My Life as a Teaching Artist
By Huw McKinnon
As a Teaching Artist for Bell Shakespeare the most important – and happily the most fulfilling – part of my job is continuing the tradition that was built into the very foundations of the company by John Bell of making sure that we give students all over Australia access to the very best experiences of Shakespeare both in the theatre and in their classrooms no matter the obstacles. Be they geographical, or financial, or even language barriers the company believes in the value and transformative power of a practical and interactive approach to Shakespeare and his stories and I’m really proud to be at the forefront of delivering on that commitment.
And it’s not about talent or skill, or dramatic flair. As a Teaching Artist I’m not travelling the country trying to turn an entire nation of young people into McKellens and Denches. Quite often I find myself in a classroom in a remote part of Australia gently trying to encourage a group of painfully shy students to stand up and say just a few words in front of their peers for the very first time. And we share Shakespeare with them to help them do that. We show them these grand stories and these complex characters to reassure them that they are not alone in the struggles and the questions and the moral conundrums that they are grappling with. And indeed, that they actually have quite a lot in common with these characters and stories. More than they would ever have realised had we not gone to the effort to reach them.
But there are some students in these areas – sometimes in the most out of the way and unlikely parts of the country – who are already well on their way to making that leap. They discovered a joy in Shakespeare well before we met them and they love these stories and they love the poetry and they love the puzzle of bringing it to life. And they are dying to take the next step but they’re not exactly sure how. If you grow up in a farming community in regional Western Australia for instance, opportunities to perform are few and far between. It’s unlikely that there is a bustling local community theatre scene. And sometimes these students attend schools that are many hours away. Their learning is all done remotely and they only see a real life teacher a few times a year. But they have still fostered this love and talent for performing Shakespeare. The John Bell Scholarship is designed for these students. To foster their talent, encourage them, and give them access to a pathway in the performing arts that had previously seemed invisible or entirely inaccessible.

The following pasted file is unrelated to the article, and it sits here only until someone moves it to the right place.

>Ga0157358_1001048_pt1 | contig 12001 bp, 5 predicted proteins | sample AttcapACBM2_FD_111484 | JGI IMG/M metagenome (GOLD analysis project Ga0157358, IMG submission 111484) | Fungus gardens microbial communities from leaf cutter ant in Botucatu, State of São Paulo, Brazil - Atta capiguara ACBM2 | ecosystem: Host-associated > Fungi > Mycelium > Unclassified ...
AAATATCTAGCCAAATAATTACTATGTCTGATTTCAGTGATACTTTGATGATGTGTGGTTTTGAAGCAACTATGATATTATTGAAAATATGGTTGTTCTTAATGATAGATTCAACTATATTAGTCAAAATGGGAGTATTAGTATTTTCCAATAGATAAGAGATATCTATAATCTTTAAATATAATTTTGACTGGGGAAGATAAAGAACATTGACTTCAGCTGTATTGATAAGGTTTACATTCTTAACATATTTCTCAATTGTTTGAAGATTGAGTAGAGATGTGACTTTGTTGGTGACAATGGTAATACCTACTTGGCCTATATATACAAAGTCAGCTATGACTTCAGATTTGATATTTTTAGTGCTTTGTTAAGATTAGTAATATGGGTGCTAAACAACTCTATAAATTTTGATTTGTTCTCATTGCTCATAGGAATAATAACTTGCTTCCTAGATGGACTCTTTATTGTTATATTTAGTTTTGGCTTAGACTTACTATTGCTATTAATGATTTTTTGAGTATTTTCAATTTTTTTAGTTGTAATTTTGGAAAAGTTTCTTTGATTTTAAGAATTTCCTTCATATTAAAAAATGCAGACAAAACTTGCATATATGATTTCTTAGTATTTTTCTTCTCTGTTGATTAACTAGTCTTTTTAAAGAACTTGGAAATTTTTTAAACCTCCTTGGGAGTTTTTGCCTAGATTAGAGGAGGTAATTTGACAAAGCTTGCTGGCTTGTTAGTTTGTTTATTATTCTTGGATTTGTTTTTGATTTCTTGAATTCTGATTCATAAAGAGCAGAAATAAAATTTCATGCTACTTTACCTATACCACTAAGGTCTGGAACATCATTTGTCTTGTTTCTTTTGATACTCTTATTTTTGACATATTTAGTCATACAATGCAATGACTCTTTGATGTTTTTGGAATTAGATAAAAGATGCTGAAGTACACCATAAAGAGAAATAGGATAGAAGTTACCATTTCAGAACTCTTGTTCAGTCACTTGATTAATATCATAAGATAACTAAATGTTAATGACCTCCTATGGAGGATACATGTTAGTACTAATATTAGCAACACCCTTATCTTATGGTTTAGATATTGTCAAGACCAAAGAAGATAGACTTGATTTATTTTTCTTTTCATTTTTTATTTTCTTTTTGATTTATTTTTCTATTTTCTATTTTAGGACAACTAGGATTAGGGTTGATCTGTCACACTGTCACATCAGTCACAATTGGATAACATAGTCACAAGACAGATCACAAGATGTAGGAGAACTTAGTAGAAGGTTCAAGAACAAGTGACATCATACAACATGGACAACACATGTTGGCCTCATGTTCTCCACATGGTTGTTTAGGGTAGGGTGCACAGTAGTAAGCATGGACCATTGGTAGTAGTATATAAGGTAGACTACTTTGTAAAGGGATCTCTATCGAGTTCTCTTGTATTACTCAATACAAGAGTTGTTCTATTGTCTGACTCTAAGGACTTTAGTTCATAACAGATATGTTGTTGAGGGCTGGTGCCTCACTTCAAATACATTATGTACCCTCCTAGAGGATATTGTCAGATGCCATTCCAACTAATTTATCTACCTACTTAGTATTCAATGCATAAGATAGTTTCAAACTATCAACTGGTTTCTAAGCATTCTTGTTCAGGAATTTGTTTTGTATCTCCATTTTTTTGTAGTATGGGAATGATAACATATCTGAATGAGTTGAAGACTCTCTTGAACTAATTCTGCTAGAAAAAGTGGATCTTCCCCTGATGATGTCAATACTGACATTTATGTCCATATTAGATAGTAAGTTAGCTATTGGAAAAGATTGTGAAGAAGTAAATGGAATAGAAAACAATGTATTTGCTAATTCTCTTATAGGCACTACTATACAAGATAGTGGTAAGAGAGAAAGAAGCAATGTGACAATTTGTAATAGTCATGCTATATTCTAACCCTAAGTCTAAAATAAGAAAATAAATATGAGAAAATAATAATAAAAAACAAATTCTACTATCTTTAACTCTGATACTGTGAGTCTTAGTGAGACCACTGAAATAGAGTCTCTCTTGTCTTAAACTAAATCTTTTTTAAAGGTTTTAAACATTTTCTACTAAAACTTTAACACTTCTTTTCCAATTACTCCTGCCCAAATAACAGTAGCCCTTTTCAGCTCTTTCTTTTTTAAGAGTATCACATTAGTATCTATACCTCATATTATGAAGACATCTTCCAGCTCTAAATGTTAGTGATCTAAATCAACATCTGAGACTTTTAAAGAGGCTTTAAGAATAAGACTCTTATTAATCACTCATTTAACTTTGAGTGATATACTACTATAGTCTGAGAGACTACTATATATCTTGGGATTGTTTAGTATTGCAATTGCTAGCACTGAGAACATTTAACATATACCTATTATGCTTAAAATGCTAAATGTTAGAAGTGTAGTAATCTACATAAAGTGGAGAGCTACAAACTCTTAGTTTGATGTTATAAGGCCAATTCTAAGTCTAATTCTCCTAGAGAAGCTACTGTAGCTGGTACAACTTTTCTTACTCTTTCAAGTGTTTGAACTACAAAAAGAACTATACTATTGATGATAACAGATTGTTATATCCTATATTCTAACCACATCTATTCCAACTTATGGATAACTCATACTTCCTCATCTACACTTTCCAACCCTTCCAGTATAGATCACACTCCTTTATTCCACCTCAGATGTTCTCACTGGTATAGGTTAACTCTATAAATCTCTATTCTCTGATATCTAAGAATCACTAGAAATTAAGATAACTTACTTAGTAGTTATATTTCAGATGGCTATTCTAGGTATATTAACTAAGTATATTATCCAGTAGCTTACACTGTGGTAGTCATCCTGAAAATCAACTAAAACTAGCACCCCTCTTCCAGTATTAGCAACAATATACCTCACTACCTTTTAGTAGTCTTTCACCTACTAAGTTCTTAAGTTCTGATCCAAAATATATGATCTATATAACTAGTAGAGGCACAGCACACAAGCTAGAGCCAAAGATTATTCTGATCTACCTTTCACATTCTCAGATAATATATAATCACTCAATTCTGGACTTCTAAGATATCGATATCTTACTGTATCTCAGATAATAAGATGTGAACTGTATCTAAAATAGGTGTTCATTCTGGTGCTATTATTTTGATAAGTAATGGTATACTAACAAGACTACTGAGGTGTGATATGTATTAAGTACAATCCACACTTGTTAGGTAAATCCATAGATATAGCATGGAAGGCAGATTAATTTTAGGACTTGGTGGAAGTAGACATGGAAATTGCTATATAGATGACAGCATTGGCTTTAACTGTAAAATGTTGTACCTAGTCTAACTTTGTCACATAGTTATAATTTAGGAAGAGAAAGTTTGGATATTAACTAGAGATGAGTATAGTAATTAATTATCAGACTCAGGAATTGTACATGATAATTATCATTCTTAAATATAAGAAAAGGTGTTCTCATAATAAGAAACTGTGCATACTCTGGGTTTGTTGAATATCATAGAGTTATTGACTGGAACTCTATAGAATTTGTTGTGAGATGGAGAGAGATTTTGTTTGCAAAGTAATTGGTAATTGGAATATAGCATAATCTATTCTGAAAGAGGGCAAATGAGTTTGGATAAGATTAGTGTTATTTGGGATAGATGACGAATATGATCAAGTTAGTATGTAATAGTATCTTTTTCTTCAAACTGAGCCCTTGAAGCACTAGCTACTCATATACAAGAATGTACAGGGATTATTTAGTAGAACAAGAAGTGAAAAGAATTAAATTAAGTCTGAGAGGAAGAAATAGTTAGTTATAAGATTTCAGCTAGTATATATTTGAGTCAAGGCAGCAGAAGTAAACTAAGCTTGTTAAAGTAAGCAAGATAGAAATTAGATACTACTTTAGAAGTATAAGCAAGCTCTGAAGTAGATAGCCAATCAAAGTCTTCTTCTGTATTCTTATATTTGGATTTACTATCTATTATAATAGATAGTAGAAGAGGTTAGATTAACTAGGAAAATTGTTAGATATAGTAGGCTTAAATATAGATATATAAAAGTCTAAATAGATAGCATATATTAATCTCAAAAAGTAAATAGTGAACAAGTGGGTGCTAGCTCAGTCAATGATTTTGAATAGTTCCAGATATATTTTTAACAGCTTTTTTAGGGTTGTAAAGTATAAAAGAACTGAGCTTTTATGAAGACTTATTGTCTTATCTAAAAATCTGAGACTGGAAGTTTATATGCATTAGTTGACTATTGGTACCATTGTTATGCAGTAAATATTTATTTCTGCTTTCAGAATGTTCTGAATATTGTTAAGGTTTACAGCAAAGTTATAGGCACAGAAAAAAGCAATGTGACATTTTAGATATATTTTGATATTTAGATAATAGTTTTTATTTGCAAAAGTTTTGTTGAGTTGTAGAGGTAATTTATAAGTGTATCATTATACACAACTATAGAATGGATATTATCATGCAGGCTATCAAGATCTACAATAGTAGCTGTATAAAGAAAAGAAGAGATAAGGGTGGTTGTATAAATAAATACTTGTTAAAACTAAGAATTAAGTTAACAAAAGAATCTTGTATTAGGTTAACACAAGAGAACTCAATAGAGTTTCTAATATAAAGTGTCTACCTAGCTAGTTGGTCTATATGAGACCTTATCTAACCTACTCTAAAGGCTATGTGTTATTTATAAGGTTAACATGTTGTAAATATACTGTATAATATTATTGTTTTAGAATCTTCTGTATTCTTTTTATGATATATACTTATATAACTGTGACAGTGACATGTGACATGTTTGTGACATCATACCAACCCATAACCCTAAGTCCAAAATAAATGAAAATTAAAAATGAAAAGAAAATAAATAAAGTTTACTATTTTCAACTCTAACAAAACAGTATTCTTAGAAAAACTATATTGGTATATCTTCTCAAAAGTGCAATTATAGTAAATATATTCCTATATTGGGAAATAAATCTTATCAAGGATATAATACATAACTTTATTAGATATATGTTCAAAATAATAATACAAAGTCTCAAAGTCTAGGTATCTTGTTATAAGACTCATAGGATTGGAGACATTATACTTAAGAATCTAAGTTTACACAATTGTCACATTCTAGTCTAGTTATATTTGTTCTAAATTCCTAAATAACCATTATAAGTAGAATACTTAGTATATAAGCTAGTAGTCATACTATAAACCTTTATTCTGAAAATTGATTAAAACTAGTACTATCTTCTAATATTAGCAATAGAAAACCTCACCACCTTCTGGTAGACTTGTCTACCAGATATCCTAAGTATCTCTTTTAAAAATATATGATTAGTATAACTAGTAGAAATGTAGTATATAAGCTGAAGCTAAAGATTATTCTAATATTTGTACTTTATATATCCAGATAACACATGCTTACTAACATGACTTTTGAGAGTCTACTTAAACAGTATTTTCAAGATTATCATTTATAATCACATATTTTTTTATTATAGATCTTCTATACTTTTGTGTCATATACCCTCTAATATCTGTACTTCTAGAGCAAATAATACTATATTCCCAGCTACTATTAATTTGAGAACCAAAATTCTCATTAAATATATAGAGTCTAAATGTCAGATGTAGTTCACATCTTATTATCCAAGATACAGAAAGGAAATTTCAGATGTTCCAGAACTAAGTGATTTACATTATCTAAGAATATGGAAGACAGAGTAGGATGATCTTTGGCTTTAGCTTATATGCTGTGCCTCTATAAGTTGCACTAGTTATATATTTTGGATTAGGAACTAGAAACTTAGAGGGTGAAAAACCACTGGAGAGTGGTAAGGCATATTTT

Every year we conduct auditions all over Australia for students in years 10, 11, and 12 and three very lucky recipients are given the opportunity to come to Sydney for a week and immerse themselves in the world of Shakespeare and theatre. They participate in workshops conducted by Bell artists, including one very special session with John Bell. They are invited to observe rehearsals, they attend a Bell show at The Sydney Opera House, and they are given an insight into the inner workings of Bell Shakespeare. This is undoubtedly an unforgettable – and probably life changing – experience for a young person from regional Australia. Some of whom have never been to Sydney before, let alone seen a performance at the Opera House.
However, the real value for me in the John Bell Scholarship goes back to the original ethos of Bell Shakespeare and John’s founding approach to making Shakespeare accessible to anybody who wants to be involved. Yes, the program aims to identify and reward a few very talented individuals. But just the process of auditioning alone is a priceless experience for all the students who are involved.
Imagine you were 16 years old and you lived in a small country town. You have severely limited access to theatrical experiences or opportunities, and despite this you have somehow discovered this passion for Shakespeare. But you have no one to share it with, no like minded souls with whom to explore that passion. The opportunity for somebody like that to spend some time with a professional actor who has taken the time to come visit them in their school and work on their soliloquy with them, or just chat about Shakespeare and theatre and listen to what it is that excites them would be priceless and might be just the thing they need to keep the flame of their passion and creativity burning.
The John Bell Scholarship and Teaching Artist programs are only made possible through the wonderful generosity of donors like you. If you wish to learn more about our education programs or make a donation please contact our Philanthropy team (02) 8298 9017, or email email@example.com